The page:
For example, what they were saying about China and their demand for oil was wrong. In 1999 a dour assessment about their oil demand. At the time, the Energy Information Administration said, “Economic developments in Asia over the past 18 months have weakened worldwide oil demand and lowered world oil prices – a trend that is likely to continue for several years.”  This sentiment became ingrained and there was denial by many oil market watchers even as Chinese demand continued to defy expectations. This year, while oil demand in China has softened, their imports are well above a year ago.

Back in 1999 market watchers and big banks talked about the never-ending glut of oil as OPEC overproduced to maintain market share. There was no adherence to quotas in the cartel because no matter what, one of the countries would start to cheat on those established quotas and the rest would follow.

The Economist wrote an article in 1999 called “Drowning in Oil.” They wrote that what sneered Abdurrahman Salim Atiqi, Kuwait’s one-time oil minister, “is the point of producing more oil and selling it for a unguaranteed paper currency?” In 1973, when most people feared that nothing could stop greedy OPEC members from raising oil prices as much as they chose – though not this newspaper, which forecast an oil glut–the producers affected to accept western cash for their black bullion out of charity.

Now the long oil-price odyssey seems at an end. Since its peak in 1980, the price has fallen erratically. It has plunged by half in the past two years alone. In real terms, oil now costs roughly what it did before 1973. Crude is gushing from the ground at the rate of 66 million barrels a day, half as copiously again as in OPEC’s prime. The world is awash with the stuff, and it is likely to remain so.”  They were wrong.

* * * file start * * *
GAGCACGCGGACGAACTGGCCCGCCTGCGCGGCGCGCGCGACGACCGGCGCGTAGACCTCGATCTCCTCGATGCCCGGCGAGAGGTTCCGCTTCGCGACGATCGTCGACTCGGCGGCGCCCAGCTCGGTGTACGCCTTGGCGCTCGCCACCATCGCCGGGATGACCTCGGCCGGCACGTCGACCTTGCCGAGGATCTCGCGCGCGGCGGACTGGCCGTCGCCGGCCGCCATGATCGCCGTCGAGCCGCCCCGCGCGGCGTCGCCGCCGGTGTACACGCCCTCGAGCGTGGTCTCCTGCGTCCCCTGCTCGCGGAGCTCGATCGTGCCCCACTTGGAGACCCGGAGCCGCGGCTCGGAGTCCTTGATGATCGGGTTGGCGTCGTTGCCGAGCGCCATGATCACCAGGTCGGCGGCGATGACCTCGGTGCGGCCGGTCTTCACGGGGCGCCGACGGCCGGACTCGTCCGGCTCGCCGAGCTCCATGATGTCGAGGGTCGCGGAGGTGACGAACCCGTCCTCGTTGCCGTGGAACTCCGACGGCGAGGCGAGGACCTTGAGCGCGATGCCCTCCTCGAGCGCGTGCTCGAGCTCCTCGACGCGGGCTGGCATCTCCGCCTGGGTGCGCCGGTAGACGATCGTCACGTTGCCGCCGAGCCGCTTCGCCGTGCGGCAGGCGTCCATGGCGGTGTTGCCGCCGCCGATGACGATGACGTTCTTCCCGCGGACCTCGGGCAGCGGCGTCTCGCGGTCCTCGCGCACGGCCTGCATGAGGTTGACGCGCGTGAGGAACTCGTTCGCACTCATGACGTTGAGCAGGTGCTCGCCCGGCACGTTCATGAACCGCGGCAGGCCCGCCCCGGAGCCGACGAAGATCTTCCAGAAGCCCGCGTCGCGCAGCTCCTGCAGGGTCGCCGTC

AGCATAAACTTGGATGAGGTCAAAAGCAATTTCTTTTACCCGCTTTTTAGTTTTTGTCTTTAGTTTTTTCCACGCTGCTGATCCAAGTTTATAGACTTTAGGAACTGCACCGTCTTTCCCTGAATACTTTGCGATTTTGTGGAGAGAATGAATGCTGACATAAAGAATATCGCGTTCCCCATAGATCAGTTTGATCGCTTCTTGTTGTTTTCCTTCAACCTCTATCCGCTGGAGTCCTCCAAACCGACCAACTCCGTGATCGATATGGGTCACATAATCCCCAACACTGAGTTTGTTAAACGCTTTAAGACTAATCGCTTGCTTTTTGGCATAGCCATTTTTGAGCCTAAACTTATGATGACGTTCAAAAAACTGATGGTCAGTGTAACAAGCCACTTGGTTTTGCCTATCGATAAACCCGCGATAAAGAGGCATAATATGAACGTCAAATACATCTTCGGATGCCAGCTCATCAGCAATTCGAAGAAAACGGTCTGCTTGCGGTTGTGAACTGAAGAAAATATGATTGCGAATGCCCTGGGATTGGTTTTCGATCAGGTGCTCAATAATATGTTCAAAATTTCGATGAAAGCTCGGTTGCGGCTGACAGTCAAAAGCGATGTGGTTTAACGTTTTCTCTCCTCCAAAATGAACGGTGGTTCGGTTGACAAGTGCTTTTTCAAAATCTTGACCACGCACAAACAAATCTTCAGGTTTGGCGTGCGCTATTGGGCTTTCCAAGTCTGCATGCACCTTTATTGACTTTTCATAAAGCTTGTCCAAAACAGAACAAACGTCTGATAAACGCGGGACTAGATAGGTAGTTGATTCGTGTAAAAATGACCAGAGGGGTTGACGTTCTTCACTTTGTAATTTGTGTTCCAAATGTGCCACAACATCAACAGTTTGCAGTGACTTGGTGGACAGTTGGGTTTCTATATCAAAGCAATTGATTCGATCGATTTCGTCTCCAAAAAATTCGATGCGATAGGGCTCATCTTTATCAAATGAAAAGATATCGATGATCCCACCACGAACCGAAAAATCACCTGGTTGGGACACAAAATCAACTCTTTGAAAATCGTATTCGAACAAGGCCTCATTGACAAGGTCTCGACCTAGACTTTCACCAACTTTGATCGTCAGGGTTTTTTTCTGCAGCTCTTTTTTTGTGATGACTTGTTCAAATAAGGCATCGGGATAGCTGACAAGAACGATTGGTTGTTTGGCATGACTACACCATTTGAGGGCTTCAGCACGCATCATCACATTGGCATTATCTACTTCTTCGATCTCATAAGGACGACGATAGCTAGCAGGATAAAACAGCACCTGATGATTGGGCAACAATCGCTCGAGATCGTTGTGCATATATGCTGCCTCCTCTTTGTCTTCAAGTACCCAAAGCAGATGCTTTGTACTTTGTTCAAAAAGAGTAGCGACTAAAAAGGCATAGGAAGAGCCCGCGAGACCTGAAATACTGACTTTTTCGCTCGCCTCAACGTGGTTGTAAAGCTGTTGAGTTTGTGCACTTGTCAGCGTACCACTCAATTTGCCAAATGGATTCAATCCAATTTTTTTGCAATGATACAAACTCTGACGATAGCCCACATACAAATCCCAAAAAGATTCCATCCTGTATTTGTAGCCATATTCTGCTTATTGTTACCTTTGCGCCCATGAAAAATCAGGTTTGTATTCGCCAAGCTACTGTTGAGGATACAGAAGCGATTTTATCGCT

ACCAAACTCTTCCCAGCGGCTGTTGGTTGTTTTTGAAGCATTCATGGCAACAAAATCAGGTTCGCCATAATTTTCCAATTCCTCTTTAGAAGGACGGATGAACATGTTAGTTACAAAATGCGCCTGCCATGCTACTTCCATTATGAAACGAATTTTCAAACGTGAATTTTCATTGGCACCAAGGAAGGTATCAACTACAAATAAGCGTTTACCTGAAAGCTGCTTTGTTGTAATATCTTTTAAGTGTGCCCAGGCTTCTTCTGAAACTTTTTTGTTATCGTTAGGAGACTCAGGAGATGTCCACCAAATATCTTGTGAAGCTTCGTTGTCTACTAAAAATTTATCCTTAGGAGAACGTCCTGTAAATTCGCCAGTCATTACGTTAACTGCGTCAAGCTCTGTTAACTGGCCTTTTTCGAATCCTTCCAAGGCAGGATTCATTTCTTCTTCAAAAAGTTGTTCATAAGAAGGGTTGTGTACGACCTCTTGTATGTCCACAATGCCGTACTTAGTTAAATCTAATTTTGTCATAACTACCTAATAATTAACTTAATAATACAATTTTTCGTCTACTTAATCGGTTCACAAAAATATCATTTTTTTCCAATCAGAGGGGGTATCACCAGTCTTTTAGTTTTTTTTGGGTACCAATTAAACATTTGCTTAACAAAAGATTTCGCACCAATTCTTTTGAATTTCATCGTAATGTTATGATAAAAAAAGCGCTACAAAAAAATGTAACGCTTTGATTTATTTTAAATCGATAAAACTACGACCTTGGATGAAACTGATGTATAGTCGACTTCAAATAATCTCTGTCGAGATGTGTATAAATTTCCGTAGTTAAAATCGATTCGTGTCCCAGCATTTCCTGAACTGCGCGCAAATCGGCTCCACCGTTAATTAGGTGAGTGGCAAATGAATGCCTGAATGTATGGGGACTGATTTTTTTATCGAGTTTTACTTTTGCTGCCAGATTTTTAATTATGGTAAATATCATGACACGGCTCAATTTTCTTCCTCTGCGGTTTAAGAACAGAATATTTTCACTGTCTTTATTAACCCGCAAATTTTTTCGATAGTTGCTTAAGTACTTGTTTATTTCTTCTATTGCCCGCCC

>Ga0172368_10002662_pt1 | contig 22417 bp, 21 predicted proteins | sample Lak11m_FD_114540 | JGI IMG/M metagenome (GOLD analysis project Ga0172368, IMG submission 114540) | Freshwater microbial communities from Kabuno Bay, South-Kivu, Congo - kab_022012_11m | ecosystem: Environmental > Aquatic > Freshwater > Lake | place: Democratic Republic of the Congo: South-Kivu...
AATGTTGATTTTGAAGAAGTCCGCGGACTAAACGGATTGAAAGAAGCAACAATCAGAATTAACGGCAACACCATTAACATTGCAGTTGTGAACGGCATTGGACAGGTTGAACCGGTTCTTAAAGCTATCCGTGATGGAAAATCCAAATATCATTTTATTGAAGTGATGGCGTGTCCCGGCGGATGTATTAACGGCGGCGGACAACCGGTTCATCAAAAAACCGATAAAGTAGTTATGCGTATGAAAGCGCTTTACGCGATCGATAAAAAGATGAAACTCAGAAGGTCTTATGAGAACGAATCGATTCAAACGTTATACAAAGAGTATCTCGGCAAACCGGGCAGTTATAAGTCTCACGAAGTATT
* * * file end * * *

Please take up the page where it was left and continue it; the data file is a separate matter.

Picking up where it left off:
The Energy Information Administration warned in 1999 that non-OPEC oil production was expected to increase more rapidly. Contributing to the growth was a near doubling of production from the former Soviet Union by 2020 (primarily in the Caspian Sea oil fields), new fields in the North Sea, and increases in the offshore regions of West Africa. Mexican oil production would continue to expand, and the rest of Latin America was projected to increase production by more than 50%, particularly in Brazil and Colombia. Lower OPEC production and higher non-OPEC production then would mean that OPEC would not dominate the world oil market until later. The Energy Information Administration warned in 1999 that non-OPEC oil production was expected to increase more rapidly. (they were wrong)

My point is that we are in a major bull cycle. We have fallen behind the demand curve and we need to ramp up production. It will take time and shale oil producers can’t keep up. We get an outlook on energy from the International Energy Agency that will have to eat crow after missing it projections by a wide margin. Maybe they should explain their call for oil demand to be lackluster in 2017.

The Energy Information Administration should also admit that they have over estimated shale oil production by a wide margin.
Phil Flynn